Denatured muscle grafts for nerve repair in an experimental model of nerve damage in leprosy. 2. Recovery of peripheral peptide-containing nerves assessed by quantitative immunohistochemical study

L. Santamaria, G. Terenghi, J. Curtis, G.E. De Blaquiere, J.H. Pereira, J.L. Turk, J.M. Polak

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3 Citations (Scopus)


A marked depletion of neuropeptide-immunoreactive nerves, a consequence of the nerve damage which is commonly found in leprosy, has been reported in peripheral tissues of leprosy patients and of a leprosy animal model. The aim of this study was to investigate peripheral reinnervation following a denatured autologous muscle graft in an animal model of leprosy nerve damage. Possible reinnervation of the foot-pad skin was studied by immunohistochemistry using antisera to the neuronal marker protein gene product 9.5 (PGP), the neuropeptides calcitonin gene-related peptide (CGRP), substance P (SP), vasoactive intestinal peptide (VIP), and the C-flanking peptide of neuropeptide Y (CPON). The extent of the reinnervation process was assessed by image analysis quantification at different time points. At 8 weeks after muscle grafting, there were small numbers of immunoreactive nerves (p <0.05). At 12, 16, and 20 weeks postoperatively there was a gradual increase in all immunostaining. At 20 weeks, no significant difference was found for PGP-, CGRP-, and SP-immunoreactive nerves in the epidermal and subepidermal layers compared to control (contralateral) tissue. In experimental tissue the recovery of immunoreactive nerves around sweat glands took longer (up to 12 weeks) than in other skin compartments, but after that time the recovery was rapid and at 20 weeks no difference was measured for VIP-immunoreactive nerves in comparison with controls. Around blood vessels, the recovery of CGRP- and CPON-immunoreactive fibers was slow, and at 20 weeks a difference with control samples (p <0.01) was noted. In the same area, there was no significant difference for PGP immunoreactivity between controls and tissues at 20 weeks. In contrast, the immunoreactive nerve bundles in the dermis showed a faster recovery than nerves in other skin areas, with amounts similar to controls at 20 weeks. The significant recovery of immunoreactive nerves, in particular of those containing sensory neuropeptide, is consistent with the described functional recovery.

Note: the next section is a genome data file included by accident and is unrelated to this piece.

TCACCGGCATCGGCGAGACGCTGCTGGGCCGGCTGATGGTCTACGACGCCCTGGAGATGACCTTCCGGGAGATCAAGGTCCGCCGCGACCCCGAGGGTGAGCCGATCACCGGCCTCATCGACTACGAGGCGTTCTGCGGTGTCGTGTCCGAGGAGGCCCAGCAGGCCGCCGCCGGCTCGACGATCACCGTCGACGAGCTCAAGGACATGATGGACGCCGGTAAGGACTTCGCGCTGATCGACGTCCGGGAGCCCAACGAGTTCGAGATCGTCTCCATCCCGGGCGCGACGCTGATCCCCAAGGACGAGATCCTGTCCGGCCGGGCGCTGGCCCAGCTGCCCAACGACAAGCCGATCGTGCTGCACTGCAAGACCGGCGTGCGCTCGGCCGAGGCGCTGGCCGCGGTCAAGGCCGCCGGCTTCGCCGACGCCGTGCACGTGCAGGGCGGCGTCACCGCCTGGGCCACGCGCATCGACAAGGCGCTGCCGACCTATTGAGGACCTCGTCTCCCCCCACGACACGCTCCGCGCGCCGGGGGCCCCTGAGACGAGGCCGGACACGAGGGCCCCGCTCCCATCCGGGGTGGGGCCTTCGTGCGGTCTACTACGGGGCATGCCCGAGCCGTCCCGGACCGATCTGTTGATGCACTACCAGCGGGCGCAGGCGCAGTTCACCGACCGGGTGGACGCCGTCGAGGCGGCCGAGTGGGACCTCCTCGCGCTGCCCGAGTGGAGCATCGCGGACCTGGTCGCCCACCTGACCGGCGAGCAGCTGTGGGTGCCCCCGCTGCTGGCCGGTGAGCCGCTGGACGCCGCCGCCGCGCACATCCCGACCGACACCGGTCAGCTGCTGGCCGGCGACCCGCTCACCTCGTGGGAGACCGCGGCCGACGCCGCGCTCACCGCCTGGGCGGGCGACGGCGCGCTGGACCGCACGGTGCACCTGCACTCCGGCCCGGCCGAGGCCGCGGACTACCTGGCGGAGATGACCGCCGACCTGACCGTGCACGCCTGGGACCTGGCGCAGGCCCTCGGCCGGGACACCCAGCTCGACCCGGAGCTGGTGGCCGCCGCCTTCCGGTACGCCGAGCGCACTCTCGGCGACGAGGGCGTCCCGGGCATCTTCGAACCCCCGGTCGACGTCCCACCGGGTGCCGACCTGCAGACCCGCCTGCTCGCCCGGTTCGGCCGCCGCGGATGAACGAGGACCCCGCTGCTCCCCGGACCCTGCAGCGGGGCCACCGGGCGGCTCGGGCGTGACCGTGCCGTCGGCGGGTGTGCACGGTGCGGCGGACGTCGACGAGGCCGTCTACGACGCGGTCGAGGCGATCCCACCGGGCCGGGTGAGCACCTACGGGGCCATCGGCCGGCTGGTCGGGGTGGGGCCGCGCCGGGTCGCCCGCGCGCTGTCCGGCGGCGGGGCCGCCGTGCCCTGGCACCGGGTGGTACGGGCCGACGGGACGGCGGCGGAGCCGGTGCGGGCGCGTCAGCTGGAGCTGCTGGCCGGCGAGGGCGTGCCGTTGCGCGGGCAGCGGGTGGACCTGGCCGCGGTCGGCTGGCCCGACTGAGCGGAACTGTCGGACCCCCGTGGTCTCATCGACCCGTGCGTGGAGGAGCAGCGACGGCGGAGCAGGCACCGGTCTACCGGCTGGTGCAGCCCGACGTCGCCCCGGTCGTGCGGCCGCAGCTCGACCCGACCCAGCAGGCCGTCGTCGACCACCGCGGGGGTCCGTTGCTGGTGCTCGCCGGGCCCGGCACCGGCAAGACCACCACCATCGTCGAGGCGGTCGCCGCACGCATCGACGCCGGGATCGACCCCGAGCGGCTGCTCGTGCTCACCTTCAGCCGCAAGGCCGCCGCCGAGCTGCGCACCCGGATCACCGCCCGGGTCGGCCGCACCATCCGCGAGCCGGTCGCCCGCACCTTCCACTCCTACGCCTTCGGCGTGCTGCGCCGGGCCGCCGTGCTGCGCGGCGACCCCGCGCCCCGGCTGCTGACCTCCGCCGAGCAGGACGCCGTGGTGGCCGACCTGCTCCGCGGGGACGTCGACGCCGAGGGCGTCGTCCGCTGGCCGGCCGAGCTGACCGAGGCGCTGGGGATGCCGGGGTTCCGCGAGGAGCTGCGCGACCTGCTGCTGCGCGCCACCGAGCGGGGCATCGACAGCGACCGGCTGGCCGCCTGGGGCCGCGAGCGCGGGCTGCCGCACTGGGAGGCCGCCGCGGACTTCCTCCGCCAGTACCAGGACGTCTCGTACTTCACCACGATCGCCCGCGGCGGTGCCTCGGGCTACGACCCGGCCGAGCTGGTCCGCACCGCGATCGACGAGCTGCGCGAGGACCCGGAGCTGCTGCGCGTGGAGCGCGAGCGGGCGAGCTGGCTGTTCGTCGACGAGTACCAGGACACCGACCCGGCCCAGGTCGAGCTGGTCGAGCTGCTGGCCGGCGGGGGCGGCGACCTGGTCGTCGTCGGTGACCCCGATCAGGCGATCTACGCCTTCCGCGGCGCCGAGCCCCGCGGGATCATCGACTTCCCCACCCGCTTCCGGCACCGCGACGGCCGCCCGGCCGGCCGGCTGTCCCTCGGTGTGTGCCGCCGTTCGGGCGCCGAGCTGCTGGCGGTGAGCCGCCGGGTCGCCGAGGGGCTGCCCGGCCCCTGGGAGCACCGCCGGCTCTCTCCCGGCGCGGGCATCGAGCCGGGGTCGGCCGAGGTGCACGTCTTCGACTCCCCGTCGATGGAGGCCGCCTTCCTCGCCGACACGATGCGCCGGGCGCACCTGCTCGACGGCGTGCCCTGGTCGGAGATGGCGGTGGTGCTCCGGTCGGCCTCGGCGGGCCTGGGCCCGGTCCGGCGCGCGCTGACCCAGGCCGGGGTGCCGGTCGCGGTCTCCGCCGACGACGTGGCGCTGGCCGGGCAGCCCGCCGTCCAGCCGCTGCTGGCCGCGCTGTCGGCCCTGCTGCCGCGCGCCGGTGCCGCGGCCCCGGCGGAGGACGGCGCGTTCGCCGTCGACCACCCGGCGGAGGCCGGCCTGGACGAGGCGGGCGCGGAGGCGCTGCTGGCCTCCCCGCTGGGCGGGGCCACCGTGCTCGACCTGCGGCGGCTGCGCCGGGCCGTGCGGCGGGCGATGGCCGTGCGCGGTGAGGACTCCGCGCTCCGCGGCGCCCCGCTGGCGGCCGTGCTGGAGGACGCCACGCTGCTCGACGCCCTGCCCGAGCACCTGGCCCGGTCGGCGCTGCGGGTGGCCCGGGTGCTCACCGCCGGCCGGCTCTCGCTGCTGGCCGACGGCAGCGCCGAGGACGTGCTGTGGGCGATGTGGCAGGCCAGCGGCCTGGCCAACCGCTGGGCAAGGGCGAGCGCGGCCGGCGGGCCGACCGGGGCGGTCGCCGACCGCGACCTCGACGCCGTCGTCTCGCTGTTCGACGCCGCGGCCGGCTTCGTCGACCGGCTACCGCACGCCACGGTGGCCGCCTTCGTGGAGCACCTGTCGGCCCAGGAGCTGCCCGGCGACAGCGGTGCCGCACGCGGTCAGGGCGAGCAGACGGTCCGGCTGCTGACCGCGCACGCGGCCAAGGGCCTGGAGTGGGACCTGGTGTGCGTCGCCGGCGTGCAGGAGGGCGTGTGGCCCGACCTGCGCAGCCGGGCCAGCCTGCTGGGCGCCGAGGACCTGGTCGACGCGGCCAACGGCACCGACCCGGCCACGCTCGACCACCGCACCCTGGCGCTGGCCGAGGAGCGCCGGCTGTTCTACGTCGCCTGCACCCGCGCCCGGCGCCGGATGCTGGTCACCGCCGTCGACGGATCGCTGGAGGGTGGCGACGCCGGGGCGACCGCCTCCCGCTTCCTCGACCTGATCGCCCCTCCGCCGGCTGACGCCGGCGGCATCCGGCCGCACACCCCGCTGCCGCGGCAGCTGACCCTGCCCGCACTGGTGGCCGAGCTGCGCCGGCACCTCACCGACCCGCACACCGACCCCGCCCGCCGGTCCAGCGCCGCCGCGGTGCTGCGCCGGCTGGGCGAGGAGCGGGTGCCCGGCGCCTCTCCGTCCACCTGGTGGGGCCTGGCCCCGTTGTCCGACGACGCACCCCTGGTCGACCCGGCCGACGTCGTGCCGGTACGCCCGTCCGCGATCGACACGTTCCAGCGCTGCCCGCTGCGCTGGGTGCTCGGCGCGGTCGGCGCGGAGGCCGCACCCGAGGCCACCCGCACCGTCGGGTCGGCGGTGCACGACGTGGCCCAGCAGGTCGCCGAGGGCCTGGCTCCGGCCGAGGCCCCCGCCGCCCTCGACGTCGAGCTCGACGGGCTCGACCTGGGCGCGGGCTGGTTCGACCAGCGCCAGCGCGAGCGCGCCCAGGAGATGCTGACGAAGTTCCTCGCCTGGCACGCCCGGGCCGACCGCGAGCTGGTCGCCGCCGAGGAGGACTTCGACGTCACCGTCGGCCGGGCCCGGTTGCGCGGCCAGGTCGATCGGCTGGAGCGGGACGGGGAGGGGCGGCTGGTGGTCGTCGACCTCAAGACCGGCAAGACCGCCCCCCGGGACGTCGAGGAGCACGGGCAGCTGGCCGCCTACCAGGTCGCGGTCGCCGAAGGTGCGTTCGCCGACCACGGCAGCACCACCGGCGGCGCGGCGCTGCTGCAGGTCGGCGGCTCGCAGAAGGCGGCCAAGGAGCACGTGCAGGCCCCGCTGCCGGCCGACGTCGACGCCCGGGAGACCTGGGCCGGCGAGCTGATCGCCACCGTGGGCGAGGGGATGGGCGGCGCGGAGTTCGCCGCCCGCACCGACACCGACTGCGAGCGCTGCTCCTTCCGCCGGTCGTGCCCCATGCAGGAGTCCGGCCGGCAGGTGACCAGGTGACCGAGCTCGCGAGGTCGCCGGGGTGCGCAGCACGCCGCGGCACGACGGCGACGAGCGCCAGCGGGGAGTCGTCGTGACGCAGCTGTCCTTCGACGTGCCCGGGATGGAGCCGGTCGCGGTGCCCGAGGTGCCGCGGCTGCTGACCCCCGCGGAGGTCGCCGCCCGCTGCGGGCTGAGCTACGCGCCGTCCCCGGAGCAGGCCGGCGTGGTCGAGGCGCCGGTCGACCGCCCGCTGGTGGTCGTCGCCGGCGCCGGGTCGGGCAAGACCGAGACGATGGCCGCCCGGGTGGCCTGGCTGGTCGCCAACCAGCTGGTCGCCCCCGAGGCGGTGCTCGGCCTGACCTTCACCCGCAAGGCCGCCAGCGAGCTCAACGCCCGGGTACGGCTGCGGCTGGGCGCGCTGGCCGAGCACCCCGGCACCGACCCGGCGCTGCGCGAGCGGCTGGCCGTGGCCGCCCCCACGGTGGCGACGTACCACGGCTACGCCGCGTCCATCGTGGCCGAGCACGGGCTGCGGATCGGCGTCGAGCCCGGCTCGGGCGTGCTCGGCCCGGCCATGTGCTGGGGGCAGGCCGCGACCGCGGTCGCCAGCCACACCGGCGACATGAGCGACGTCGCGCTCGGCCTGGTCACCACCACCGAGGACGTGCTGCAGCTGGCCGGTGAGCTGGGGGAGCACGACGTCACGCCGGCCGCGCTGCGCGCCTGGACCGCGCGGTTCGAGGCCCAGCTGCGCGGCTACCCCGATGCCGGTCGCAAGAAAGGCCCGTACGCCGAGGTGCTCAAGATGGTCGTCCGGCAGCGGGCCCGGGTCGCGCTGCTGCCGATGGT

Original languageEnglish
Pages (from-to)64-74
Number of pages11
JournalInternational Journal of Leprosy and Other Mycobacterial Diseases
Issue number1
Publication statusPublished - 1 Jan 1994

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